On October 17, 1974, approximately three weeks after Perugini saw the man in the dark blue car, three Waterbury police officers took a photographic display to her home. The court file contains the display which shows ten individual photographs of white males with mustaches, which photographs were arranged in two rows, each row containing five pictures. Only the defendant's photograph had an "inked-in" mustache. One male also had a beard. All the photographs were of approximately the same size. Although the backgrounds of the photographs ranged from white to grey, there were several photographs having backgrounds of approximately the same light shade as that of the defendant's photograph. The photograph of the defendant was the only one having a height measuring scale on it.
Perugini testified further during this hearing that she had looked at the display for approximately seven to ten minutes before selecting the photograph of the defendant, beneath which she printed "K. Perugini." Perugini testified that the police did not suggest in any way that she select any particular photograph, but, only asked her if the photograph of the man she saw in the car was among those on the display. Perugini responded affirmatively on three separate occasions when asked if her in-court identification was based upon her memory of the man she saw in the car on September 23, and was not influenced by the photographs she was shown. Further, she testified that although she noticed that the mustache on the defendant's photograph was "inked-in," this did not play any part in her identifying that photograph. Perugini further indicated that she did not notice the scale behind the defendant in his photograph when she was shown the photographic display.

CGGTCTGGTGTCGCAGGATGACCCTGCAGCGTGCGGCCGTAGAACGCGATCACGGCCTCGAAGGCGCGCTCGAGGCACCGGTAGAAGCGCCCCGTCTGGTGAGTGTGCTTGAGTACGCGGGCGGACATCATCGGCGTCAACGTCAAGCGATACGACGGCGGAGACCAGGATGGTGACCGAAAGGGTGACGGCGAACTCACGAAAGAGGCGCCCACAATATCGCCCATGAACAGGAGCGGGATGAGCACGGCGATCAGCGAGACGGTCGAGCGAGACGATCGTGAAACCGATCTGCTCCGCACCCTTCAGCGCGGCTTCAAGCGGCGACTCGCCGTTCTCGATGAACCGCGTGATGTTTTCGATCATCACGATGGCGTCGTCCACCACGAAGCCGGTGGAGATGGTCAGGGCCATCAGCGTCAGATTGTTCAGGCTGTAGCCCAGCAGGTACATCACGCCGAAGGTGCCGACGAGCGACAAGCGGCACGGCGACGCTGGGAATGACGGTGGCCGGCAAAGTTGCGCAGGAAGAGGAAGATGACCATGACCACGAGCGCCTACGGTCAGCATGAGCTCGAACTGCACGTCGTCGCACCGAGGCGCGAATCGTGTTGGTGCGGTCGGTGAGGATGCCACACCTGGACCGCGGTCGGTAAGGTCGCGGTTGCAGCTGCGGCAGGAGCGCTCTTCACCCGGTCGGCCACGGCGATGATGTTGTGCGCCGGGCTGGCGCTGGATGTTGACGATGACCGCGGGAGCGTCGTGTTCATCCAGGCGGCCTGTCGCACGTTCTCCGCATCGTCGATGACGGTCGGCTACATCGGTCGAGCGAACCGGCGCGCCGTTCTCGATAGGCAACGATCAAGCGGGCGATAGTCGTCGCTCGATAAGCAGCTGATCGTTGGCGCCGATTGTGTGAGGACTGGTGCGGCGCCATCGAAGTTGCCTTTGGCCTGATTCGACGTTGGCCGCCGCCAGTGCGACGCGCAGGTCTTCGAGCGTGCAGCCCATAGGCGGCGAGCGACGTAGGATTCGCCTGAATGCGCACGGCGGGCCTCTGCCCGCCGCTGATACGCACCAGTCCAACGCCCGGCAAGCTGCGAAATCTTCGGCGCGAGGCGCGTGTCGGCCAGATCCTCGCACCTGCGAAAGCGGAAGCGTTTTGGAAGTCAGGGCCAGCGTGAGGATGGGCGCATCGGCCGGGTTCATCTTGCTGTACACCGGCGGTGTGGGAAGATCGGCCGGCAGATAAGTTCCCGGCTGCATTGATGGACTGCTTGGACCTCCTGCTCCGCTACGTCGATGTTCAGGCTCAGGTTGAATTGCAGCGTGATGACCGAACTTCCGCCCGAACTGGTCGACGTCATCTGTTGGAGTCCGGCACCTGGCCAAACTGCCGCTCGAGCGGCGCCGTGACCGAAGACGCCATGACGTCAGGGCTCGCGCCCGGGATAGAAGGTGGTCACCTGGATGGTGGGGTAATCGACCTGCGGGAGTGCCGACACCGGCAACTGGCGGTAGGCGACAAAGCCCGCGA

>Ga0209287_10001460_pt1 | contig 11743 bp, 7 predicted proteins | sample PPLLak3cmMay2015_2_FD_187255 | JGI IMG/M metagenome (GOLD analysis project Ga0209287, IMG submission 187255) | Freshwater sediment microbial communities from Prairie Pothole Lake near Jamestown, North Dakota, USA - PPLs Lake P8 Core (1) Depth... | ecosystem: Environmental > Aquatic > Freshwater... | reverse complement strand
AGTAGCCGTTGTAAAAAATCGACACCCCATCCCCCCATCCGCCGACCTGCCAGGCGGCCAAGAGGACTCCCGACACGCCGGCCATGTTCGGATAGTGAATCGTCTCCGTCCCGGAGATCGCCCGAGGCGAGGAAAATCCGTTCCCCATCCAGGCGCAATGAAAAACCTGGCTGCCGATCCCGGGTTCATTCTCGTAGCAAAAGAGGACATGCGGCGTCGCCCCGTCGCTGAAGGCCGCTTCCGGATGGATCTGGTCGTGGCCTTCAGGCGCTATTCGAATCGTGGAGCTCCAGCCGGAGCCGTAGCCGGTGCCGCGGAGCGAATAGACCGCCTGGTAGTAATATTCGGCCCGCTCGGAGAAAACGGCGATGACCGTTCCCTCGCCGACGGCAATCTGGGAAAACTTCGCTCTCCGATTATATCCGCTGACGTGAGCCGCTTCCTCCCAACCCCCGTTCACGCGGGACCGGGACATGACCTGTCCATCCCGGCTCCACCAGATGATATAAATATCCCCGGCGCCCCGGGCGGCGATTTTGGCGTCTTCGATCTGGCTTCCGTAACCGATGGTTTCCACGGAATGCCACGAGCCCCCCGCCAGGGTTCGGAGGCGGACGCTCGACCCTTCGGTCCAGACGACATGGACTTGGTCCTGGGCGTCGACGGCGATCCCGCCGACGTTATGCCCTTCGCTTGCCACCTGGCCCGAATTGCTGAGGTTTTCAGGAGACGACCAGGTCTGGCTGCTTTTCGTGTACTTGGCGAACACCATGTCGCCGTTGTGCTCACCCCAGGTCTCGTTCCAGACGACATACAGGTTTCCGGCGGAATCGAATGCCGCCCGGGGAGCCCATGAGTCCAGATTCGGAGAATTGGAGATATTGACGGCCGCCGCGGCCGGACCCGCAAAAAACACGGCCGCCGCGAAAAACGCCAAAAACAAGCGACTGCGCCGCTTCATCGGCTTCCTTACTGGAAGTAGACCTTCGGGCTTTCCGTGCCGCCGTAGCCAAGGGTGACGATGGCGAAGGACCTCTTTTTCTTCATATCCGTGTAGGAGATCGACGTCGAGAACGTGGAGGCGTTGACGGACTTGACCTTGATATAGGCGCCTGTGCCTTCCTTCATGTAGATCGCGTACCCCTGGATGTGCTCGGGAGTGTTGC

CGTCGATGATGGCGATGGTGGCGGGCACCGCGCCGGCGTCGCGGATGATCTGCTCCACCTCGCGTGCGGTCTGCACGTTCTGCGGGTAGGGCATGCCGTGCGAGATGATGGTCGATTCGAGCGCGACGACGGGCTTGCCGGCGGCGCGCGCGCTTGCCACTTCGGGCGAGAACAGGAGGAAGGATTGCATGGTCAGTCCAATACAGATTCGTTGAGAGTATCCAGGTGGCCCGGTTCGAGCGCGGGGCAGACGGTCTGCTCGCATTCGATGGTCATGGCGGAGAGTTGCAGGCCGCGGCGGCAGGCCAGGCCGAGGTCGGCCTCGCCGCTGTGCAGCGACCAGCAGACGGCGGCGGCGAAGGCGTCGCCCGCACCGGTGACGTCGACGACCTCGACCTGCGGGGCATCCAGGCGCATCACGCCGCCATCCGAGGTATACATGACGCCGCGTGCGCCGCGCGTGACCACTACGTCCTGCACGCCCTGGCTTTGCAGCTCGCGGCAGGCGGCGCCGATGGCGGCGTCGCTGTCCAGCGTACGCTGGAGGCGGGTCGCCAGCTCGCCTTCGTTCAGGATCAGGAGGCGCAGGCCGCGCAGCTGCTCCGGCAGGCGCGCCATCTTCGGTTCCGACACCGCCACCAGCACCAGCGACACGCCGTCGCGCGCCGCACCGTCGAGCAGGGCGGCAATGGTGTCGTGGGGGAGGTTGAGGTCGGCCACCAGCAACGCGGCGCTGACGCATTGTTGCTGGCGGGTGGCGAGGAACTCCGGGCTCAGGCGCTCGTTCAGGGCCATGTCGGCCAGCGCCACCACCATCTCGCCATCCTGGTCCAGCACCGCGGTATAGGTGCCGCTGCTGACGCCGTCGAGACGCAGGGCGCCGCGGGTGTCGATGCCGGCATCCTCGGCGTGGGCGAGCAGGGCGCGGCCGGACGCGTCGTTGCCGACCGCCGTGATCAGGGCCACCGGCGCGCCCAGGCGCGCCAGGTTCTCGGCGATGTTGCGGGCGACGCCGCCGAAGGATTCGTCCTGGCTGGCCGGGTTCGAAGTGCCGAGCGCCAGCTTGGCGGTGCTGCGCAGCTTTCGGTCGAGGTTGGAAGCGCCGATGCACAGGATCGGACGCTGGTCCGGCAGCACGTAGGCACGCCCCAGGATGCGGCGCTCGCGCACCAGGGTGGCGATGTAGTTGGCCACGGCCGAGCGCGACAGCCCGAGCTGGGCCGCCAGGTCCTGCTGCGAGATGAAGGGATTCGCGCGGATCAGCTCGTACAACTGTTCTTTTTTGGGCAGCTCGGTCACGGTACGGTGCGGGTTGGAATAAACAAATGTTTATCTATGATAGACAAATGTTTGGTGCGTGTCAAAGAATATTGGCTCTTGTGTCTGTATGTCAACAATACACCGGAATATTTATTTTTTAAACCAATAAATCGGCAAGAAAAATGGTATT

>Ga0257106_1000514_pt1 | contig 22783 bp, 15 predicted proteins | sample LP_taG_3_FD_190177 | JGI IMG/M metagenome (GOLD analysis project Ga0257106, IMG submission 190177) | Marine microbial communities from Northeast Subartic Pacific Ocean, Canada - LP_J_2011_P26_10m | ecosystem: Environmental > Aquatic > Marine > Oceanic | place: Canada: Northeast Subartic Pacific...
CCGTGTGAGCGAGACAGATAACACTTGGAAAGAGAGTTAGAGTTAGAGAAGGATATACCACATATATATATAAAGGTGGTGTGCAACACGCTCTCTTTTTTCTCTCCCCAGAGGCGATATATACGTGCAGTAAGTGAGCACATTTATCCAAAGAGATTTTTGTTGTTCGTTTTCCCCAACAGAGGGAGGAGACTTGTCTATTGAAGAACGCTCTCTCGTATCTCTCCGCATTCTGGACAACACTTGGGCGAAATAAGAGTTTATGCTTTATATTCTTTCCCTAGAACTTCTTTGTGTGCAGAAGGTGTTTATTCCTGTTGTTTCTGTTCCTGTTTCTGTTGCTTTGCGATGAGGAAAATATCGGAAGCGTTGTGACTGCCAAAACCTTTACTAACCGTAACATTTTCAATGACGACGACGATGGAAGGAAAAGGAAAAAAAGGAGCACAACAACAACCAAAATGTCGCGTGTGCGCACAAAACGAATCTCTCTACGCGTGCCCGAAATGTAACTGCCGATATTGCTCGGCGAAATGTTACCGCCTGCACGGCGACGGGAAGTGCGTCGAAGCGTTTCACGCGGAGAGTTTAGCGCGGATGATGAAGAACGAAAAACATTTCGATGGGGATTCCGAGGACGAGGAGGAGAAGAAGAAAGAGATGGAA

Over the defendant's objection, the trial court, having found that this identification was based not on the photographic display, but on her recollection of the man she saw on September 23, admitted Perugini's in-court identification of the defendant. An exception was duly taken.